I took this photo in 2019 while driving back home from my one-month residency in Wilson, NC for the Eyes on Main Street Photography Program. I had been making night photographs for a few years prior, mostly in Detroit where I published my book of night work titled, “A Detroit Nocturne”, mainly concentrating on documenting urban architecture that is small in size and generic in design. Most were commercial establishments run by small business owners and the overall look of the architecture has a very American midwestern vernacular style to it. I’ve continued making additional night work now for the past five years, mostly, but not all, within a couple of hundred miles from where I live in Chicago, expanding my work to include not only my home town, but small rural towns in southern Illinois, southwestern Michigan, and Indiana.
This image was a perfect example of what I’m usually looking for. Challenging lighting that illuminates the subject in a theatrical way, even though the subject is lit only by street lights, or a mix of mercury vapor, incandescent, LED, daylight, and neon. I base my color balance on the subtle overall ambient light temperature and then let the other sources fall where they may, assuming they have a stronger overall dominant lighting effect like the acidic green cast of color in this case.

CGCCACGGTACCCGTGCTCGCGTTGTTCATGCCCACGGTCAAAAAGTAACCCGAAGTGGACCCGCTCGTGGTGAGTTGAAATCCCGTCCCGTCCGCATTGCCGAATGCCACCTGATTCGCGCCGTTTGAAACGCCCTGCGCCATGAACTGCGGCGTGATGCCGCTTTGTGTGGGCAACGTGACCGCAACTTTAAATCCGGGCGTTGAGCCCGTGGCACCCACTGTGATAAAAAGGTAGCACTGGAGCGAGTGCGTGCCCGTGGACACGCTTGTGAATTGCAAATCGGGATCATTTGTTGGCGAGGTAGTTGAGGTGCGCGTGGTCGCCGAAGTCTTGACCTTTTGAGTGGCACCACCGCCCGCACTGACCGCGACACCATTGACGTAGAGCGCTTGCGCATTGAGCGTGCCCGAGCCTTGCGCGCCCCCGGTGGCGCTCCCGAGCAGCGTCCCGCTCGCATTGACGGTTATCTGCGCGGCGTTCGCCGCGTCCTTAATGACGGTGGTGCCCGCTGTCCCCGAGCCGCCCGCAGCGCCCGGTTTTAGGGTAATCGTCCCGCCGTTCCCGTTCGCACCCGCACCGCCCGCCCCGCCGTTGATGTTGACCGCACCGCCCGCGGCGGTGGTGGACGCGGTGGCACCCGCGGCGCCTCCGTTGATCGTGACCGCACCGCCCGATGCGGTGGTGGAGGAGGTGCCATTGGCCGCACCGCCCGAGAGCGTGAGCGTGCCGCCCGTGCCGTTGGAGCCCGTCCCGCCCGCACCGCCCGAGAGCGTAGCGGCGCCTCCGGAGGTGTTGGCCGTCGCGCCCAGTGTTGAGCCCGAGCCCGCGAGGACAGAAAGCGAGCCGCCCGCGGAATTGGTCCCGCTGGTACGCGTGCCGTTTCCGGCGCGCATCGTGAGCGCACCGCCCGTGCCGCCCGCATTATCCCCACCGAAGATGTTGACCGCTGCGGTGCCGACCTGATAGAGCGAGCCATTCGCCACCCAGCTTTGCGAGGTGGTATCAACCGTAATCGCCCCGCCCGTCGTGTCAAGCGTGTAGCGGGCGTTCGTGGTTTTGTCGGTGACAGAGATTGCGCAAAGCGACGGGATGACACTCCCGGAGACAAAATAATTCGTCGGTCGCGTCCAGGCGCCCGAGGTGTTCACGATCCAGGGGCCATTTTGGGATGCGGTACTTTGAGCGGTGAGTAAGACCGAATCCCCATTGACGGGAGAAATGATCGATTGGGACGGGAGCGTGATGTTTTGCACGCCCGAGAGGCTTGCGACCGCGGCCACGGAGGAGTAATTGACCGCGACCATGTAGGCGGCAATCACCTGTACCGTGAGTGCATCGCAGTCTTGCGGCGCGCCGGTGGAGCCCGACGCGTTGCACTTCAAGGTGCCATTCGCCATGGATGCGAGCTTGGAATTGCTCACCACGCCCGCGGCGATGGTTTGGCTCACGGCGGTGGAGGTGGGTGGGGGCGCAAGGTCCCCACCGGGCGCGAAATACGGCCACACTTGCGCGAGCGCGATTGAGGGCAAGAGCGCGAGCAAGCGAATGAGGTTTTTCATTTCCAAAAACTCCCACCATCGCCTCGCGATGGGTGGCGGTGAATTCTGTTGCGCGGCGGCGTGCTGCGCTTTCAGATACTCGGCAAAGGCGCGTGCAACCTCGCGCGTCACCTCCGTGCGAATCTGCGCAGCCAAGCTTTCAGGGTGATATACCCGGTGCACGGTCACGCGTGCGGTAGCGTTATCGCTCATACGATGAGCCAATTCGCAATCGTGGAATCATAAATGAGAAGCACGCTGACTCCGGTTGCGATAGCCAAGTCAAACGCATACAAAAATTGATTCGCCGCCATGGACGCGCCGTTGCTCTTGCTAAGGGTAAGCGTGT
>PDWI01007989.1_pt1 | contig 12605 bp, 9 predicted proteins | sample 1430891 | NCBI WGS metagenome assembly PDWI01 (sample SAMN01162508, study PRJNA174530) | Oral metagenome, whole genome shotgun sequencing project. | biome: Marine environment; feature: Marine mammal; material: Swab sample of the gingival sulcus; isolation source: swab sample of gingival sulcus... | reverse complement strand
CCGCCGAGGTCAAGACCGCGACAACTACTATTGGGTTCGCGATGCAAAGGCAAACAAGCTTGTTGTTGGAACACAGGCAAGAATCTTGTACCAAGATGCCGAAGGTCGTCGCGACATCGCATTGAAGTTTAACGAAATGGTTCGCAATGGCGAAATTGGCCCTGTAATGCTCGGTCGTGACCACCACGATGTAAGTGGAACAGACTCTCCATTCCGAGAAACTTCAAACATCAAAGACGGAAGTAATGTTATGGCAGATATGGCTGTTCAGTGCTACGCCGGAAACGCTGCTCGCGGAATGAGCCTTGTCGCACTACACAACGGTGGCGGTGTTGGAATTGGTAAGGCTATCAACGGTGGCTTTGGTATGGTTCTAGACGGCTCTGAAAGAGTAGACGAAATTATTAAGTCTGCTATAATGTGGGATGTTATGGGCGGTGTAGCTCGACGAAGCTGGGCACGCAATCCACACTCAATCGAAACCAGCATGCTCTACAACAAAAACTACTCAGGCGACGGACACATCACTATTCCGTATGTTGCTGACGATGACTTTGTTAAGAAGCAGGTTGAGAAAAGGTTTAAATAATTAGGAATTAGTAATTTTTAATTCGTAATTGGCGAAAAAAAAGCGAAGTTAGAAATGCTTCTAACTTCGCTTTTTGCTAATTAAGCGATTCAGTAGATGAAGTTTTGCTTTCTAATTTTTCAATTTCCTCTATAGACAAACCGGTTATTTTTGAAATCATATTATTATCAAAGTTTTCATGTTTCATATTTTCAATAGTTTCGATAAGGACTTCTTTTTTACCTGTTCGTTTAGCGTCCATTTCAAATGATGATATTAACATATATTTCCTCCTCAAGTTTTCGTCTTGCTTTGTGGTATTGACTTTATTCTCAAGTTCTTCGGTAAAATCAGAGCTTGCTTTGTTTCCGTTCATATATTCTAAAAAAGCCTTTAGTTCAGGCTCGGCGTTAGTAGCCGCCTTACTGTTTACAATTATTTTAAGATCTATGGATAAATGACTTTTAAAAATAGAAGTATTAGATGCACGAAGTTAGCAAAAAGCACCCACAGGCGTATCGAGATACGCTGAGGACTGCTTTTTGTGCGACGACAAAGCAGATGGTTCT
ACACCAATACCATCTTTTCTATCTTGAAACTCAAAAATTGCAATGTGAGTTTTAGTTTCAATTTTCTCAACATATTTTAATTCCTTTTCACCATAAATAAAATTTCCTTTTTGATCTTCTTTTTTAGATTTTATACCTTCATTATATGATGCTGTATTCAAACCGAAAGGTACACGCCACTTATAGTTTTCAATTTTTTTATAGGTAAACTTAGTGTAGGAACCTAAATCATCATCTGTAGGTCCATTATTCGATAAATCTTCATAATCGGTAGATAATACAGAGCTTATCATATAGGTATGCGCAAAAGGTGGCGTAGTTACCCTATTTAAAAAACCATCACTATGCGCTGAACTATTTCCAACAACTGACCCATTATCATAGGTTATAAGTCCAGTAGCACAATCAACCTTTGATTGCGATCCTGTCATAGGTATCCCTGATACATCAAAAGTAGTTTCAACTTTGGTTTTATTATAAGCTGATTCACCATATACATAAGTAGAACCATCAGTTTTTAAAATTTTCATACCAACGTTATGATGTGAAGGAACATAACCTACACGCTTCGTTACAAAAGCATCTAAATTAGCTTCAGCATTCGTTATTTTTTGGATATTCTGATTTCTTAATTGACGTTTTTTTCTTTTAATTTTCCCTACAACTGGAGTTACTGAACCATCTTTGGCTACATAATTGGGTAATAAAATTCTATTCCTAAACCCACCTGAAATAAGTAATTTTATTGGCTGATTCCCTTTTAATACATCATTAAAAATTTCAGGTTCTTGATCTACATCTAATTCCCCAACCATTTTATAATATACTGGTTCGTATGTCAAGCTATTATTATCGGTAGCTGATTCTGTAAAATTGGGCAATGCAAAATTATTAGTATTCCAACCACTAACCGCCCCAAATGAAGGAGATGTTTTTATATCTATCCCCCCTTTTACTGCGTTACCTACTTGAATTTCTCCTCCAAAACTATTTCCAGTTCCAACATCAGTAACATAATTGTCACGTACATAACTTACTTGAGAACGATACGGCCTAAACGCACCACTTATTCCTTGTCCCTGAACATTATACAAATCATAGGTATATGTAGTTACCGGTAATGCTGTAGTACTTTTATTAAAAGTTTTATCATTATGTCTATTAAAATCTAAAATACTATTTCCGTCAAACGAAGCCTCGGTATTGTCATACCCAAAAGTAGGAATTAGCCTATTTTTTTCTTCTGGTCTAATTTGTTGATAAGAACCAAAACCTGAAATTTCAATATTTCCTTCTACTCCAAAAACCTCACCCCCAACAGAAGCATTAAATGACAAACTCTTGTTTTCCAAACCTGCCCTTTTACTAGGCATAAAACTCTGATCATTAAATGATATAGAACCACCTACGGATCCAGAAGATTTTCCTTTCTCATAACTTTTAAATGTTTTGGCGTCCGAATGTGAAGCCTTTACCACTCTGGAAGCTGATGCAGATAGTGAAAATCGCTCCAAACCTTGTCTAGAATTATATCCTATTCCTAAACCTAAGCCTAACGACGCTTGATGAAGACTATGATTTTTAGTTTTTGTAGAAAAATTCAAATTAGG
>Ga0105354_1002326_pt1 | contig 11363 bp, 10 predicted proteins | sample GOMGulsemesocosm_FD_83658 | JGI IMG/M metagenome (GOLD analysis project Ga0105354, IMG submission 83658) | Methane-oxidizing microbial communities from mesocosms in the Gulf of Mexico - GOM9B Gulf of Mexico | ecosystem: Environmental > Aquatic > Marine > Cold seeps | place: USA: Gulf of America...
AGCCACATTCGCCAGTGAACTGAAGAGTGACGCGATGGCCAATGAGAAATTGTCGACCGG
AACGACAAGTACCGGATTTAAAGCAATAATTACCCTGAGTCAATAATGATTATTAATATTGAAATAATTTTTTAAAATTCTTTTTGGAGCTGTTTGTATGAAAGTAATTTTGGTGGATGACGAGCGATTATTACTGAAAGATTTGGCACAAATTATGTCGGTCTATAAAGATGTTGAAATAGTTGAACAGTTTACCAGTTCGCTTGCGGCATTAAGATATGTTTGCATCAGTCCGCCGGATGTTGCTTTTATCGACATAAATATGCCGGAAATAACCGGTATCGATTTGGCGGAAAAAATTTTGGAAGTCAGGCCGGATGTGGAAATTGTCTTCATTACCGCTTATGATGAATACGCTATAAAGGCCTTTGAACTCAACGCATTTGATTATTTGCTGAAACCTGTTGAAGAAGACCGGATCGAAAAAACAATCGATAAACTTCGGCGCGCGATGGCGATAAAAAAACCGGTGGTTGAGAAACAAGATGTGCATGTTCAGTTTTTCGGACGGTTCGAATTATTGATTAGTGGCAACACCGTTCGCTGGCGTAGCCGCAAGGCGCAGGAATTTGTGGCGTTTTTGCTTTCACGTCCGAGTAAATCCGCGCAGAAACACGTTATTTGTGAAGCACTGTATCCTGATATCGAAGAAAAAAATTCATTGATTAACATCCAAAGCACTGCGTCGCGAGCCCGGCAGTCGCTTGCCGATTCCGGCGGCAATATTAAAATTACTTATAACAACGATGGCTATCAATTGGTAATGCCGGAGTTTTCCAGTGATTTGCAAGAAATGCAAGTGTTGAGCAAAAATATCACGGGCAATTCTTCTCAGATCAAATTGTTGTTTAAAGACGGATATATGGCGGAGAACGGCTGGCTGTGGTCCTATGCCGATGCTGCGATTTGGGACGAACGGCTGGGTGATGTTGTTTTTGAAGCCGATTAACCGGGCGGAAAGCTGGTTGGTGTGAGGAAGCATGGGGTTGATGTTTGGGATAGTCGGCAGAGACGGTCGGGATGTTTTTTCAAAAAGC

I think the visual key to this image is the word “Ice Cream”. It’s a surreal part of the overall picture, contradicting the harsh, rigid, angular construction of the building with the soft, creamy, smooth consistency of delicious ice cream. It’s a strange juxtaposition of elements that really pushes this image to a higher level and the dark green forest in the background providing a backdrop that doesn’t distract from the main visual, but also questioning the location as to why this place is stuck in the woods.
I was elated to have discovered this scene and as with most of my night photography, half the effort is driving around for hours until you come across something that grabs your attention. This one made the grade.
What do you think are the TWO most impactful features that make your image a good photograph? Don’t be shy!
I love the dramatic, mixed lighting and vibrant color. For me, these are what make this a successful photo.
If you could make this photo again, what would be the ONE thing you would like to do better or different?
Because I am so deliberate and slow with my framing, composition, and point of view, there are very few options left after I have decided to take the picture. Doesn’t always mean they are a success, but I feel I’ve done the best I could at the time, and my instincts have guided me to the right decision. I never crop my pictures and always compose the full frame.
Dave Jordano shared this photograph in the FRAMES Facebook Group.
Dave Jordano, Chicago, Illinois
Equipment and settings
I used a Hasselblad H6D-50c medium format digital camera with their 28mm wide-angle lens coupled with their HTS1.5 tilt/shift adapter, mounted to a Gitzo tripod. Exposure was 2 minutes, 8 seconds, f/11, ISO200.
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